Prioritization of agricultural technology development—such as breeding for new varieties—should, among other things, be based on expectations about the adoption of the technology by farmers, and on the consequential economic and environmental benefits. That is easier said than done. A major obstacle to estimating adoption and benefits is that the value of agricultural technologies is location-specific. That is, their utility can depend strongly on spatially variable environmental factors, such as soil type and climate, and social and economic circumstances.
The effect of environmental variability on crop growth can to some extent be estimated with crop growth models. Such models encapsulate knowledge of eco-physiological processes and allow simulation of crop yield for specific varieties and locations. In this way, complex location data, such as daily weather data, can be summarized with an easy-to- interpret index such as crop yield.
The map shows the yield of rice grown in lowland conditions (flat, flooded fields) without irrigation relative to yield with full irrigation (we refer to this as the “relative yield”), as computed with the ORYZA2000 simulation model.1 For example, in red areas, rice grown without irrigation would achieve less than 15% of the yield expected with irrigation. It is a highly stylized example that shows simulation results for only one variety (IR72). It used 9 years of daily weather data to compute average and relative yields (with and without irrigation) over this period. Many other known sources of variation, such as local hydrological processes and differences in soil types, are not taken into account in this example.
It nevertheless shows some basic facts about rice and water. There are some places where you cannot grow much rice without irrigation. This does not necessarily mean that water stress is an important problem there. In fact, some of the most productive rice areas are found there, including the Punjab in India and the Nile Valley in Egypt. On the other hand, if water becomes scarce in these regions—as is happening in many areas—water-saving irrigation technologies and appropriate varieties would be very useful.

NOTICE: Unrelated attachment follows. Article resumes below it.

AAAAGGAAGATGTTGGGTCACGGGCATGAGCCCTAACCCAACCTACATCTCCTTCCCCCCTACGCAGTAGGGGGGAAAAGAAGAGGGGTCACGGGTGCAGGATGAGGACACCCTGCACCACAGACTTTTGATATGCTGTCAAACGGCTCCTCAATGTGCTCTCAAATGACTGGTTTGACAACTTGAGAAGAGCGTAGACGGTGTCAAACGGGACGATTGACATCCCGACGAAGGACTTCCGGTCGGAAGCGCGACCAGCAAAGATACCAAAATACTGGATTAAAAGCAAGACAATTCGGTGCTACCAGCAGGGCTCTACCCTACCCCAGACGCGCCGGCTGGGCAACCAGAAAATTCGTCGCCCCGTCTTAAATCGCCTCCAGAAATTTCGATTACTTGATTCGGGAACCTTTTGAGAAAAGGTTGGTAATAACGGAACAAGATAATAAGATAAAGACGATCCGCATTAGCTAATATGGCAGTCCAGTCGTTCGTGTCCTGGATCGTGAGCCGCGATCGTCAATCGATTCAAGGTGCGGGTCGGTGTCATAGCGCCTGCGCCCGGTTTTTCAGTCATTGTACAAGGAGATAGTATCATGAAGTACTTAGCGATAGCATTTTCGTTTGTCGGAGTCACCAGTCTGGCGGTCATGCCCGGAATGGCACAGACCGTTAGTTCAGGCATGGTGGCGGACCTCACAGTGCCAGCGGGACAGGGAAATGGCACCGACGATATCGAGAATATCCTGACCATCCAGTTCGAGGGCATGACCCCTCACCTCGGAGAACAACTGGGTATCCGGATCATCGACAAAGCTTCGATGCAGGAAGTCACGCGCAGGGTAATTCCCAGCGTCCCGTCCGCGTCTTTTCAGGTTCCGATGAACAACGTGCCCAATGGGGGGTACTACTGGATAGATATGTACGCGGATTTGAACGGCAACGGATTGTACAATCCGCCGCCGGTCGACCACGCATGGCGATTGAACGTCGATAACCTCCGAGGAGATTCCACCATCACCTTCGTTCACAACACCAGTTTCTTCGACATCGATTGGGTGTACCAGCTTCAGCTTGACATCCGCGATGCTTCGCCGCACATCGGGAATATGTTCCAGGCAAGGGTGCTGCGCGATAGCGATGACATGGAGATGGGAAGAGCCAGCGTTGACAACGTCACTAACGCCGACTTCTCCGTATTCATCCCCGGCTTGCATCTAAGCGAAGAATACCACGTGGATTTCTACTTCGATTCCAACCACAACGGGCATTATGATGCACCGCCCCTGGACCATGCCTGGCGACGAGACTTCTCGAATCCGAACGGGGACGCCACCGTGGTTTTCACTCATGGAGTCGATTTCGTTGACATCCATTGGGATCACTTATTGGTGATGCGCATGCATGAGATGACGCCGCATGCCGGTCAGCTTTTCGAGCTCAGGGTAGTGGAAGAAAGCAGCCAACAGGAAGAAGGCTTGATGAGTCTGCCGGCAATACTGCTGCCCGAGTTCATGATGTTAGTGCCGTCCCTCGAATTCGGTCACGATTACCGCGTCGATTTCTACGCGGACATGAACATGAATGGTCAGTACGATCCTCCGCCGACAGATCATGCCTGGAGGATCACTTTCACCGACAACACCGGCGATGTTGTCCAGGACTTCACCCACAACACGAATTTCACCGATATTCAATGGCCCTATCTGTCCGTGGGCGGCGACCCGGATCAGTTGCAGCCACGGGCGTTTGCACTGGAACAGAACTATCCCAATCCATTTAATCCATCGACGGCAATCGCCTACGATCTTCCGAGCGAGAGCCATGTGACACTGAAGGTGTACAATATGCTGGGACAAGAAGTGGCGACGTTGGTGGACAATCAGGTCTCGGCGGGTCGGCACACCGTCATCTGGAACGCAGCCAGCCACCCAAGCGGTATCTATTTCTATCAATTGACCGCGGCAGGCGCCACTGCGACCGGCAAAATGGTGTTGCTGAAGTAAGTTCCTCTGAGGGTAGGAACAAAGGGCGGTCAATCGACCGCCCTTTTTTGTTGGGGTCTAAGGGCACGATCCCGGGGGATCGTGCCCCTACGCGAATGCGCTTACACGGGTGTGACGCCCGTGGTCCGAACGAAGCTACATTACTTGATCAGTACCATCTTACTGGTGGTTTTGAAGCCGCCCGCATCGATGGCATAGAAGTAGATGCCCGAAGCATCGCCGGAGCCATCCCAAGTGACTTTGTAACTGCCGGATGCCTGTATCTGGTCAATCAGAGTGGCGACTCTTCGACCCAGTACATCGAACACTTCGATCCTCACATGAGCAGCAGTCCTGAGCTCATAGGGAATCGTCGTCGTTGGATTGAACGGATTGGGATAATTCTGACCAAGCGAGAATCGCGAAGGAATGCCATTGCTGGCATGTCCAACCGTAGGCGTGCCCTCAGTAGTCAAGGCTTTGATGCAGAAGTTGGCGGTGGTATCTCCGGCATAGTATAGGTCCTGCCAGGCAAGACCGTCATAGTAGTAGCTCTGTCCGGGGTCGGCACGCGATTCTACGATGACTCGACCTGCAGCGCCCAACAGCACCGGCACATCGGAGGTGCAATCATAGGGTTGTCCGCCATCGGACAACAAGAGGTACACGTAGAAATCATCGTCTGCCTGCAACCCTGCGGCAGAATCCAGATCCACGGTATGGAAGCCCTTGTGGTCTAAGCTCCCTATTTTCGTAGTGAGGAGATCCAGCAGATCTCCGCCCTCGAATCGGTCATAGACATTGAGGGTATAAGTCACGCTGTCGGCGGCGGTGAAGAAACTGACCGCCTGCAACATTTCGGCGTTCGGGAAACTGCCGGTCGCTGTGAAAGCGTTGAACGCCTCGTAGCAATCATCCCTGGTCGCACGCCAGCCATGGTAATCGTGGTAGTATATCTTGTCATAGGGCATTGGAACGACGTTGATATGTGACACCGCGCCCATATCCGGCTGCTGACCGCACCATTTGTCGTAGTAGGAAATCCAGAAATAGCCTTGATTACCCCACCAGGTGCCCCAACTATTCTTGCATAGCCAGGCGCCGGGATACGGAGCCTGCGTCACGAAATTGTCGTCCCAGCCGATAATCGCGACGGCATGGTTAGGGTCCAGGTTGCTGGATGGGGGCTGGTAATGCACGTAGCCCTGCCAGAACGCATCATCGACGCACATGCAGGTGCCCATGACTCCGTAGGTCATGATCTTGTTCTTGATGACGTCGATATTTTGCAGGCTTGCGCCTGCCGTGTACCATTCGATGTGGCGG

Most areas with a relative rice yield of below 50% have little rainfed (nonirrigated) rice production.3 But this does not mean there is no irrigated rice in wetter areas where farmers could produce a reasonable rice crop without irrigation. For example, in southeastern China, farmers could produce rice without irrigation. However, supplemental irrigation increases production, particularly in dry years, and allows for the production of rice or another crop outside the main rainy season.
The map shows the relation between maximum rainfed yield (in the rainy season) and yield of irrigated rice in the off-season (any season that would allow the highest yield if irrigation were available). It therefore reflects a yield increase partly by reduced water stress and partly by shifting toward growing seasons with more solar radiation and perhaps lower temperatures.
Drought tolerance would seem particularly relevant in areas with predominant rainfed production with a moderate to large yield reduction (50–70% relative yield). Such areas include Bangladesh and eastern India. Current research aims to refine the approach by improving the data used to run the models, and by running models for different rice ecosystems and for different varieties to contrast existing versus new drought- tolerant varieties, and to contrast current cropping practices versus water-saving technologies.
Dr. Hijmans is a geographer in the IRRI Social Sciences Division.